A “Durable Power of Attorney” (or DPA) form is one of the legal forms in the US that regulates the relations between a person and his or her agent in critical situations. For instance, if a person (or a principal) is in a coma due to a disease or accident, or had a stroke, or diagnosed with dementia, the durable power of attorney form lets an agent act on behalf of the principal.
The word “durable” is used in the form’s official name because the DPA form will remain the same for a long period; it becomes ineffective if the principal is dead or has decided to call it off. To create a new form, a person has to revoke the previous DPA form first.
One should know that people in the US create and sign the DPA form to give the right of managing their finances and properties to someone. If you need to prepare such a form related to medical care and physical conditions, you should sign another form where you assign your medical care representative.
South Carolina power of attorney forms – learn more about powers of attorney related to other things in South Carolina.
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With the DPA form, one may legally state his will about important things and assign a reliable person to act in various cases. There are two ways of choosing a person who will become your attorney: you may pick someone among your relatives or close people (without any limits: a spouse, a family member, or someone else) or hire a specialist (an agent).
When a group of people is signing the DPA form, every member has to be in a sound mind, which is usually prescribed by law. Most likely, you will have to notarize the form: the majority of states ask for it. Some states require signing from a witness (or witnesses) as well.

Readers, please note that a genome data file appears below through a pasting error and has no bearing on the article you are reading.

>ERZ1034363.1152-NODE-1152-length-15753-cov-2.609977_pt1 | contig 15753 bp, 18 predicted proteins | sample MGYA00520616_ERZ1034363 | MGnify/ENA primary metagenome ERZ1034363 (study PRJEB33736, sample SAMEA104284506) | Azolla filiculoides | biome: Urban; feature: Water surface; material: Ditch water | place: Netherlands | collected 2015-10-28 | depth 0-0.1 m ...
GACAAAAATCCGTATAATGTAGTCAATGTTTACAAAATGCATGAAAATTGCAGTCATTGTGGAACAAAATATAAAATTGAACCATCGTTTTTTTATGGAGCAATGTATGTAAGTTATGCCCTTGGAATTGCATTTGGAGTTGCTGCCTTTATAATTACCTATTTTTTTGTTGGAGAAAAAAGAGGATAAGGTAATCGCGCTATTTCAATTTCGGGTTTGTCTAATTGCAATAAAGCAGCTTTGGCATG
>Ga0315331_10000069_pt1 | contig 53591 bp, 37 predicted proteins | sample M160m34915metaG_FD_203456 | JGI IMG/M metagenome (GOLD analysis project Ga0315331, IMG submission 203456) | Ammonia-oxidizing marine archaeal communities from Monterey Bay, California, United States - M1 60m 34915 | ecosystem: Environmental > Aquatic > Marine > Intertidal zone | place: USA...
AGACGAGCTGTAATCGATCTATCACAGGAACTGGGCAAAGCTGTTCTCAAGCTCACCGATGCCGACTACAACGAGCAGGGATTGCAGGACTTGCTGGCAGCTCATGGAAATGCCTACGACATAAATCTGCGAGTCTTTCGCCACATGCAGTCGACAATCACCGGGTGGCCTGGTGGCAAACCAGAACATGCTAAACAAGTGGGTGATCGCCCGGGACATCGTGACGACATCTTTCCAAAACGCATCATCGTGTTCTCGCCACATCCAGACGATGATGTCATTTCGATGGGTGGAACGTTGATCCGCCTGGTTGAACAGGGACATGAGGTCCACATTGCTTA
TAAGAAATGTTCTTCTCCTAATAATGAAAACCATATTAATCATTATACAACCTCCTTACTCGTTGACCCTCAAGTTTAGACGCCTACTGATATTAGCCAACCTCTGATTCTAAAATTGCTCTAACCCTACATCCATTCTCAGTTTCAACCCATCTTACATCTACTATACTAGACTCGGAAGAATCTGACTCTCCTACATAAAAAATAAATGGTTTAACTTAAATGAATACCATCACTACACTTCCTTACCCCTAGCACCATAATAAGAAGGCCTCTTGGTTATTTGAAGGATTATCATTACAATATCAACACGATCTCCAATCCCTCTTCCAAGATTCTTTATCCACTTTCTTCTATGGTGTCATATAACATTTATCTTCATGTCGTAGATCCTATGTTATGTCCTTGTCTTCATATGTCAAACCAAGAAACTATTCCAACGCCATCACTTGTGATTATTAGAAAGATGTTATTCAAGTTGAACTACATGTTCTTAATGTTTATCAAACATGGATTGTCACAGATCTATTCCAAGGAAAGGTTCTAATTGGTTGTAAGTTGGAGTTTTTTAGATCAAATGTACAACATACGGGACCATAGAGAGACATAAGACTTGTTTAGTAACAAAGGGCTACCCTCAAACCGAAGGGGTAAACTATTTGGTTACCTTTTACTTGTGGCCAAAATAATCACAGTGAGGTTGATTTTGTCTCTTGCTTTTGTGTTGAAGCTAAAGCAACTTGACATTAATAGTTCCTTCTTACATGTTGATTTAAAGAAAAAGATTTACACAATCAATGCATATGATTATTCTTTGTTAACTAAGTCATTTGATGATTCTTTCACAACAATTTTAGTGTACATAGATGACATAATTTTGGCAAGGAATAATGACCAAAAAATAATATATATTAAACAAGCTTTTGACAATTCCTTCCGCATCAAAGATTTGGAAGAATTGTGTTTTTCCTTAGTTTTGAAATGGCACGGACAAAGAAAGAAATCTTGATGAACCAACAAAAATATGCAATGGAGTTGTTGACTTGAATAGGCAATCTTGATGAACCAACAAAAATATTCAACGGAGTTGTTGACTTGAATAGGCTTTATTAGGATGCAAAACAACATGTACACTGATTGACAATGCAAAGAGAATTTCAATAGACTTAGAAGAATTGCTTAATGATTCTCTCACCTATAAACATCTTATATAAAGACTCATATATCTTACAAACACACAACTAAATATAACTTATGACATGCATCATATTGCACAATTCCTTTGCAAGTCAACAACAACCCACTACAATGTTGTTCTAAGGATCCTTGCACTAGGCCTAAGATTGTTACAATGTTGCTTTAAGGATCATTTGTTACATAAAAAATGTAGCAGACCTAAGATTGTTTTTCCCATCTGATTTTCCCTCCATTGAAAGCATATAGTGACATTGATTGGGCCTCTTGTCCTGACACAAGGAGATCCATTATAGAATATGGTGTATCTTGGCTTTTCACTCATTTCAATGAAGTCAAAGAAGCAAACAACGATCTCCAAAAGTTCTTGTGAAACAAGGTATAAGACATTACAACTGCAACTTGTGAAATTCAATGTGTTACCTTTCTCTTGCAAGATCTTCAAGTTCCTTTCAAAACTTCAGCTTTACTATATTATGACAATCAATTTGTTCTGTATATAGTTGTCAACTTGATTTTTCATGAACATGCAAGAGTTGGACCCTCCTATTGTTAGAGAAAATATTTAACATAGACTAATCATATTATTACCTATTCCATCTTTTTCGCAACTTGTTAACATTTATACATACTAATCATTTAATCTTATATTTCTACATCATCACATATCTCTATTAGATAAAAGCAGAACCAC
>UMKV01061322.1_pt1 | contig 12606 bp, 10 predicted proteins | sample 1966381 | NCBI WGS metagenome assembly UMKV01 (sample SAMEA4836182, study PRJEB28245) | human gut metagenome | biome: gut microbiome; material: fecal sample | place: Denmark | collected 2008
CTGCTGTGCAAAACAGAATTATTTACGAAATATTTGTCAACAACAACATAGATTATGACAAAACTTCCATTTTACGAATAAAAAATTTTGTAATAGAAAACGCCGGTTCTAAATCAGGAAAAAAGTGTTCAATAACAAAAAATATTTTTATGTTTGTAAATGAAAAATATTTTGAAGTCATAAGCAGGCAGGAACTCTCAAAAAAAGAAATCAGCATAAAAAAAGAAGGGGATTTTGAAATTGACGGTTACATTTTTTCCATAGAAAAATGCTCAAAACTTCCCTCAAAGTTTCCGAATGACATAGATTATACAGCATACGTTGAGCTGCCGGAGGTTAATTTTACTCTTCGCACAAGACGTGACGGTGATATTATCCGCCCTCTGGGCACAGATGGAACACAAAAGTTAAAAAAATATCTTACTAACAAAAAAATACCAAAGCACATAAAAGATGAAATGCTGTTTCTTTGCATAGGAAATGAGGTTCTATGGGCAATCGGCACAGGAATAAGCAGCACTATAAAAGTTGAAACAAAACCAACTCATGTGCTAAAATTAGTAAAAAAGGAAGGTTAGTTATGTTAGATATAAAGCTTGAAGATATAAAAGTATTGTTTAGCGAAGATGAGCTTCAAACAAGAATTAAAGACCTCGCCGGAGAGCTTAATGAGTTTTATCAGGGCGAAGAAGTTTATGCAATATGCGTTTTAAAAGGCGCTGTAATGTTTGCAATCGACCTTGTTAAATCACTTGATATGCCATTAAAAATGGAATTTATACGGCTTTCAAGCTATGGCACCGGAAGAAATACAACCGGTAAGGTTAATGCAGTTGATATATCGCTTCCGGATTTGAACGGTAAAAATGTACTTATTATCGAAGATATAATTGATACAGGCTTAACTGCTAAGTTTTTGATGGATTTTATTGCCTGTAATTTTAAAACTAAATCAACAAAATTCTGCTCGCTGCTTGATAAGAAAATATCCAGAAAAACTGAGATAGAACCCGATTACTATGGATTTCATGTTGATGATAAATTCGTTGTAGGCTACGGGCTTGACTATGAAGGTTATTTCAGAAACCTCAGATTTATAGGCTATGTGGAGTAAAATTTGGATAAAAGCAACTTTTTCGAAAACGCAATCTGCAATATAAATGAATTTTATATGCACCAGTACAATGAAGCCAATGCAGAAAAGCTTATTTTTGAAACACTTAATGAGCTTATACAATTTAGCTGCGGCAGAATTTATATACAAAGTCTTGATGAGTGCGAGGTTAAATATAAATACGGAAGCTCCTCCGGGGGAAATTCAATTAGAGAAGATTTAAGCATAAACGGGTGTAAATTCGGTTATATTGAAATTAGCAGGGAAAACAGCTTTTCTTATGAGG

The general information about the DPA form, rules, and basic terms are described in article 8, title 62 of South Carolina Code of Laws. In South Carolina, you will need to both notarize the DPA form and ask two witnesses to sign it.
The form is brief and should not take long; it consists of five pages only. When you (as a principal) will complete it, you may see several responsibilities that you can delegate to your agent or attorney. The list of financial matters in the DPA form includes:
And plenty of other actions that might be delegated to your agent are related to money and property.
Do not hurry to choose the delegated matters as soon as possible. Keep in mind that this is a serious deal, and you will trust your finances to someone else on occasion. So, take your time to read about all the responsibilities and decide which of them you would like to choose.
Usually, you should prepare and sign not less than three copies of the DPA form. Remember that rules in South Carolina require notarizing the form and signing it by two witnesses.
|Document Name||South Carolina Durable Power of Attorney Form|
|Other Names||South Carolina Financial Durable Power of Attorney, SC DPOA|
|Relevant Laws||South Carolina Code of Laws, Sections 62-8-101 to 62-8-403|
|Signing Requirements||Notary Public and Two Witnesses|